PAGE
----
London: The Food Standards Agency has vowed the investigation into the horse meat scandal will be “relentless” and promised the agency would get to the bottom of the matter after meat from British horses was found in burgers and kebabs made in the UK.
The FSA director of operations, Andrew Rhodes, said investigations would continue until “there was nothing left to find”.
Pressure on the FSA is mounting after police raided two British meat companies on Tuesday in their first action jointly with food standards officials in the food fraud and the horse meat scandal.
The environment secretary, Owen Paterson, is travelling to Brussels on Wednesday for an emergency a meeting of European countries caught up in the scandal.
Officers entered Peter Boddy Licensed Slaughterhouse in Todmorden, West Yorkshire, and Farmbox Meats Ltd near Aberystwyth in Wales on Tuesday as they investigated the circumstances in which horse meat was sold as beef “for kebabs and burgers”.
But Rhodes said there was, as yet, no evidence to suggest a wider problem in the United Kingdom.
“What we have been doing at the FSA is investigating a really broad range of different things and we have actually exonerated quite a lot of businesses so far in our investigations and I am sure that will continue to be the case,” he said during a BBC Breakfast interview.
“What we are doing is focusing on the areas we think are the highest risk so we have identified documentary evidence that has led us to take the action that we have. We don’t have evidence that this is a widespread problem in the UK.”
Rhodes said five slaughterhouses in the United Kingdom processed horses on a regular basis, adding that suspicions about one of them had led to the raid near Aberystwyth. “We will continue with that investigation and we will keep pursuing this until there is nothing left to find,” he said.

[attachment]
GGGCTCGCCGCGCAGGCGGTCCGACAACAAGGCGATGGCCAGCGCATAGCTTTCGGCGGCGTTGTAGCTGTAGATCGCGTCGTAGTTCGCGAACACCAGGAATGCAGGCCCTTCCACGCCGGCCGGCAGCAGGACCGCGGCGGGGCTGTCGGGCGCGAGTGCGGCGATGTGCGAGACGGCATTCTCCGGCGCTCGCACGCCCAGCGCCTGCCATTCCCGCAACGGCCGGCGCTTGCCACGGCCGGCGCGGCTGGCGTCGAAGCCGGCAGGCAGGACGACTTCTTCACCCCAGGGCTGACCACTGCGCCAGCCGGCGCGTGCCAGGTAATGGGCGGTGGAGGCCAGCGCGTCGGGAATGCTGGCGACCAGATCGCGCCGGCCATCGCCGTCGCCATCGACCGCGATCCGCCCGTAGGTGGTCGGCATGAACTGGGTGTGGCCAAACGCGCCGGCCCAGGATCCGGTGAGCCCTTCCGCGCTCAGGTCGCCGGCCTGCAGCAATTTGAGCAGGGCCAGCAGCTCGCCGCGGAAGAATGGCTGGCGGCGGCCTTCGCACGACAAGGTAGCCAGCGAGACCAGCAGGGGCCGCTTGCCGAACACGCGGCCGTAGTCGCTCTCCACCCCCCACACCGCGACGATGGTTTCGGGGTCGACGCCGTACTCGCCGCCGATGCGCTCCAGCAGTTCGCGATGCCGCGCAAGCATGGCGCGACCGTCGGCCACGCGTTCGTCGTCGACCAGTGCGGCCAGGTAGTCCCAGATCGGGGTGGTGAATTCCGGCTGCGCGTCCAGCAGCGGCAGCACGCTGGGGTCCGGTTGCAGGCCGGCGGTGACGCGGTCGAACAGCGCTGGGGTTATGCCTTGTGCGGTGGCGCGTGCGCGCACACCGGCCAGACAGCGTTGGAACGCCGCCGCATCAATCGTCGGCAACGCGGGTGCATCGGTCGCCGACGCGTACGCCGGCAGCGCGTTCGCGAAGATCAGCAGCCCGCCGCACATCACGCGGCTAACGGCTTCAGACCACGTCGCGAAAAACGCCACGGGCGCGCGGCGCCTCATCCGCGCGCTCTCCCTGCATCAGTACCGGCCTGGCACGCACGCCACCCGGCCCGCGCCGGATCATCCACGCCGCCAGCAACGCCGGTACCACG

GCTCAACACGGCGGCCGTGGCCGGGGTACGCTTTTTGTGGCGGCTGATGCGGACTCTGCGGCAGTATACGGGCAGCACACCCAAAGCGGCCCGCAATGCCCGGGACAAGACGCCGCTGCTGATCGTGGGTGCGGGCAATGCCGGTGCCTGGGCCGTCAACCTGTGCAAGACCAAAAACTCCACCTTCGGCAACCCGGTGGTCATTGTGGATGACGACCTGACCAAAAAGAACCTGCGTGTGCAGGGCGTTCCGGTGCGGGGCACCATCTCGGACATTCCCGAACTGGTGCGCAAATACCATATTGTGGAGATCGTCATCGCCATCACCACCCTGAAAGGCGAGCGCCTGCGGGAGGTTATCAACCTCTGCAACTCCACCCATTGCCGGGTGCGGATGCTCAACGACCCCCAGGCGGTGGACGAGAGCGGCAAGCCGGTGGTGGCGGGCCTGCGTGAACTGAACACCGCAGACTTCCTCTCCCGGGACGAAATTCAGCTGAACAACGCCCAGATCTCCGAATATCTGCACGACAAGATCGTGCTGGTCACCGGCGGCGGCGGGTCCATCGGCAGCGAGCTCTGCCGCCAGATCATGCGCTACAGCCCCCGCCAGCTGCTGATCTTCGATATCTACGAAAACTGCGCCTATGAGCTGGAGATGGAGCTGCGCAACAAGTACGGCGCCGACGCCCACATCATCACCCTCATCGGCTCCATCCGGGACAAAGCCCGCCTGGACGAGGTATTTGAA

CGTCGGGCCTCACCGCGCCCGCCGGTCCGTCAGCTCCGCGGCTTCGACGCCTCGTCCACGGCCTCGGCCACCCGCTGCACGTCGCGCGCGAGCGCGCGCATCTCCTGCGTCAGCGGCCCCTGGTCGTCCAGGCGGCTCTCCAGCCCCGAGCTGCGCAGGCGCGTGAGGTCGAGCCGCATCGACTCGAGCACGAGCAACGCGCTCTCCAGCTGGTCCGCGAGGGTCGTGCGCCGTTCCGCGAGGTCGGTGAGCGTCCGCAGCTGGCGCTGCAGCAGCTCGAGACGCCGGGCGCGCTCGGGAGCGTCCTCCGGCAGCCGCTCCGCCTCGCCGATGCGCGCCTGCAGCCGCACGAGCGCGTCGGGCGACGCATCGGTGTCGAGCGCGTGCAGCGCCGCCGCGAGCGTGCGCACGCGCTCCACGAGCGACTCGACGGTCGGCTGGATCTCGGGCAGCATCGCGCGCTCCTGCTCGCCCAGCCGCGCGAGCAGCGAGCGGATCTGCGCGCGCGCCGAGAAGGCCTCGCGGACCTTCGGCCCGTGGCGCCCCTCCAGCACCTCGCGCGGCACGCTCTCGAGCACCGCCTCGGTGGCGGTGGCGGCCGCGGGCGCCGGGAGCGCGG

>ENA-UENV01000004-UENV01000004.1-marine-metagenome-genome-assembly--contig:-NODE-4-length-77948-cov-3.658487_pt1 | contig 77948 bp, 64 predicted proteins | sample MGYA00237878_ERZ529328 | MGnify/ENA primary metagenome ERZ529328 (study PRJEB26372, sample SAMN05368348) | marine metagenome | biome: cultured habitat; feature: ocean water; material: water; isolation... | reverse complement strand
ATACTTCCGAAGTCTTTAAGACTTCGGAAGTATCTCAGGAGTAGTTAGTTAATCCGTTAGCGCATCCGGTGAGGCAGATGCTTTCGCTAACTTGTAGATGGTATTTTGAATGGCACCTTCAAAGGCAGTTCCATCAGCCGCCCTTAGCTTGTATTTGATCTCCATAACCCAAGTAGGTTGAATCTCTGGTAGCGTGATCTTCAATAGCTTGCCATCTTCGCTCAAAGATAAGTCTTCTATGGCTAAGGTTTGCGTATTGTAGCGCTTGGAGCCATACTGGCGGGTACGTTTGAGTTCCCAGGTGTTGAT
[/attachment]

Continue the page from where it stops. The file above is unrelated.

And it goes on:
He added that the FSA had seized all meat as well as paperwork and was working with police in Dyfed Powys and West Yorkshire.
The FSA has ordered food businesses to carry out tests on all processed beef products and the first results are expected on Friday, although full results could take much longer.
“We’re progressing very well through our investigations but they’re not complete yet. So I’m not going to speculate on what else we might find. But of course, we don’t really expect to find anything because if people are behaving according to the law and doing what they should be doing then there should be nothing to find,” Rhodes said .
“But that doesn’t mean that we are in any way complacent. We’ve been very relentless in this. We’ll continue following it through until there is nothing left to find.”
On BBC Radio 4’s Today programme, Rhodes denied claims that a surveillance programme had been effectively stopped previously under pressure from the supermarkets. “We still actively sample lots and lots of products,” he said.
Paterson held a second meeting with the FSA, food retailers and suppliers on Tuesday to discuss a new regime of random testing of foods. In Brussels he will discuss the growing Europe-wide crisis with the health and consumer commissioner, Tonio Borg, and his opposite numbers from France, Ireland and Romania.
The scandal spread on Tuesday after upmarket retailer Waitrose withdrew its Essential British Frozen Beef Meatballs after pork was detected in two batches.
They had been produced at an ABP Freshlink site in Scotland last summer. The plant, whose closure was announced last year, was not implicated in earlier horse or pork contamination scares at the Irish food group’s Silvercrest and Dalepak sites, in County Monaghan, Ireland, and North Yorkshire respectively.